According to Esther Bennett ‘Home Is Where The Art Is’

Vocalist Esther Bennett, once again alongside producer Terence Collie, has recorded a new album that explores her home town of Birmingham. Home Is Where The Art Is expresses her affection for the area through music, poetry, and spoken word. Alongside this are some individual and quirky interpretations of a few well-known jazz standards delivered in Esther’s own unique style.

‘My Birmingham’ is a spoken word piece that tells you all you really need to know about what inspired this album.

I became fascinated by the musical history of Birmingham and of The Bullring Shopping Centre built in the 1960s (now demolished and replaced), the architecture of the 1970s and the grimness of the 1980s. What particularly interested me is how the sounds of the factories, the metal works, the steam hammers, the market traders and music of the immigrant workers informed a sound that is intrinsically the ‘Sound of Birmingham’.

The track is honest, humorous and full of memories of growing up in Britain’s second city. The musical accompaniment is subtle, pulsing and matches in an understated way the mood of Esther’s spoken words (see the video at the end of this post).

‘Lush Life Medley’ combines the writing talents of Bill Strayhorn (‘Lush Life’) and Amy Winehouse (‘Love Is A Losing Game’) and is sung with poignancy, fragility, and emotion. The first part of the tune is sung with a slight crack in the voice that I found very affective and as the number progressed the vocal became stronger as if becoming accepting of the idea that love really is a losing game. Excellent piano playing from Terence Collie with great use of the space between the notes emphasising the reflective quality of the tune.

John Haeny & Richard Torrance wrote ‘Rio De Janeiro Blue’ with its slow Bossa Nova beat. This tune features Duncan Lamont Jr. on flute and he plays with an elegant style that perfectly matches the tone of the number. Everything on this tune is sung and played in a relaxed, laid-back style but with good tonal variation to keep the listener engaged. ‘Suppose’ is a poetic interlude written by Esther’s mother Dorothy with a light musical accompaniment written by Didier Messidoro. The piece is short and heartfelt and delivered with a softly spoken reverence.

Dorothy Bennett’s poetry also features in the next track ‘Mother’s Yorkshire’. This describes her mother’s love of her birthplace and childhood home of Yorkshire and is delivered with clear diction by Esther with a wonderful soundscape backing that evokes the moors of this beautiful county. ‘The Blissful Fool’ “was a conscious effort to turn any romantic song into a clinical, biological and scientific explanation of what occurs in the brain when one falls in love (or lust?)”. Esther also says that she tried to emulate the singer Cecile McLorin Salvant in lyrical style and approach, something I think she manages but in her own, unmistakably Esther Bennett way: a fun, quirky number that put a smile on my face.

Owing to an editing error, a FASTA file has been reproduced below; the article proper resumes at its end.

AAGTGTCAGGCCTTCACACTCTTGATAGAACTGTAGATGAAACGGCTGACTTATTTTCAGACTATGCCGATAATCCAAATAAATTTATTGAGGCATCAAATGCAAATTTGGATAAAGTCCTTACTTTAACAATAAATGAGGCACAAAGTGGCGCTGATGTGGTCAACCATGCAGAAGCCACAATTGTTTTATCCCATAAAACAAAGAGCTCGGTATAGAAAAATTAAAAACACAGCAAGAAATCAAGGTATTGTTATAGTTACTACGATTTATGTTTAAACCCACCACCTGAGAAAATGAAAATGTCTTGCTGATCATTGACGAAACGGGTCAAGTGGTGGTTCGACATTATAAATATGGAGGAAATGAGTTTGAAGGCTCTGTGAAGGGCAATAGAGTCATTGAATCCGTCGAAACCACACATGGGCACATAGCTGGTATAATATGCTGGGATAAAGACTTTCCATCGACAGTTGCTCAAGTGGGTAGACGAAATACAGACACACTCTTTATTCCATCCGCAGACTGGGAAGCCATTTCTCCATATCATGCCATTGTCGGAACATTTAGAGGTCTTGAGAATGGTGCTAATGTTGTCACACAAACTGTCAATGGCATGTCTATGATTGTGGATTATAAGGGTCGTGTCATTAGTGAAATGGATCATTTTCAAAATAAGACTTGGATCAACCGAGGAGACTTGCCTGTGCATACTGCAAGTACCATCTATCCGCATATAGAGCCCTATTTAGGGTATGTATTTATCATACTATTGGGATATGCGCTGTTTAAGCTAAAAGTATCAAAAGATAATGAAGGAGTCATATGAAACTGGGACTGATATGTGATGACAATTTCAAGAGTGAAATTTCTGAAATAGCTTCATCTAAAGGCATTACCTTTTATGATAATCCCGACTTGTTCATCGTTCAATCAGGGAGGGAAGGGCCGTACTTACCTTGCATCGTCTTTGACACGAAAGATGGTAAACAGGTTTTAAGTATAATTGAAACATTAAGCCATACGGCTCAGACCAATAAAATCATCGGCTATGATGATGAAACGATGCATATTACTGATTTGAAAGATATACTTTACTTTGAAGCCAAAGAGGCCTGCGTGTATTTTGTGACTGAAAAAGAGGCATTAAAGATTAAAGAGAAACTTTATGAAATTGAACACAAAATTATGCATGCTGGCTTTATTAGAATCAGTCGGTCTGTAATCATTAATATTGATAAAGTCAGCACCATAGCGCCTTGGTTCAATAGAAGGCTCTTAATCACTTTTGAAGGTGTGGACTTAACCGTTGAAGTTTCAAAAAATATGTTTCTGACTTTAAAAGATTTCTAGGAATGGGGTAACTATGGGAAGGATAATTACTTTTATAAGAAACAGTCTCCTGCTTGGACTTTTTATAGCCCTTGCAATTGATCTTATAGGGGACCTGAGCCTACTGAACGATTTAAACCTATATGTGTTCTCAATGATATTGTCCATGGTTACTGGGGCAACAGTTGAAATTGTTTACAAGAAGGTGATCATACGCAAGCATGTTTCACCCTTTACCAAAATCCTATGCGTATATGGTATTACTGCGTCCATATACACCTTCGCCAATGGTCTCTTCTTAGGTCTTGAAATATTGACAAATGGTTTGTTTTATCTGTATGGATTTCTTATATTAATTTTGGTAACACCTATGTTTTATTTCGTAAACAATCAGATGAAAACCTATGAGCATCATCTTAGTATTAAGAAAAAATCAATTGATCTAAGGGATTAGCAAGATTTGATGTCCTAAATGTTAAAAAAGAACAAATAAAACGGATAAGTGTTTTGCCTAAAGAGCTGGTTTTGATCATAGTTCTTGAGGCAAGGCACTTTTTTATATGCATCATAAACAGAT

‘The Maintenance Fitter’ was written in tribute to Esther’s father in his last week of palliative care. This is another spoken word composition and it is as beautifully honest and emotional about the end of life as one can be. Some may find this track a difficult listen but it did stir memories and I could not help but empathize with the following words written by Esther:

Apart from the roller coaster of emotions and poignancy of the situation which was enveloped in a deep and overwhelming sense of love and respect, I was struck by the awareness of how the human body is a working machine and that once one major organ (or “component”) breaks down, then the rest follow.

Home Is Where The Art Is ends with ‘You Go To My Head’, a tune written by J. Fred Coots. It is good to finish on a upbeat Bossa number, particularly one that includes the wonderful flute playing Duncan Lamont Jr. – Terence Collie on keys also shows why Esther likes to work with him. Apparently, Esther often ends her gigs with this number: a positive note in all ways on which to finish.

Esther Bennett delivers her music her way and even when influenced by the manner of others (Cecile McLorin Salvant for example) it is not a pastiche. Home Is Where The Art Is is a personal journey through memories of place and people and I am delighted that Esther has chosen to share those memories with those who care to listen. ‘My Birmingham’ will be released as a single in the first week of 2023 and I think deserves to do well, as should this album!

Musicians: Esther Bennett – vocals; Terence Collie – piano, synth & percussion (Tracks 2, 3, 6 & 8) Duncan Lamont Jr. – flutes (Tracks 3 & 8)

Didier Messidoro – musical composer (Tracks 1, 4, 5 & 7)

All tracks mixed & produced by Terence Collie.

Tracklist: 1. My Birmingham. 2. Lush Life Melody. 3. Rio De Janeiro Blue. 4. Suppose. 5. Mother’s Yorkshire 6. The Blissful Fool. 7. The Maintenance Fitter. 8. You Go To My Head.

Home Is Where The Art Is is released on 33 Jazz Records and can be purchased through Bandcamp.


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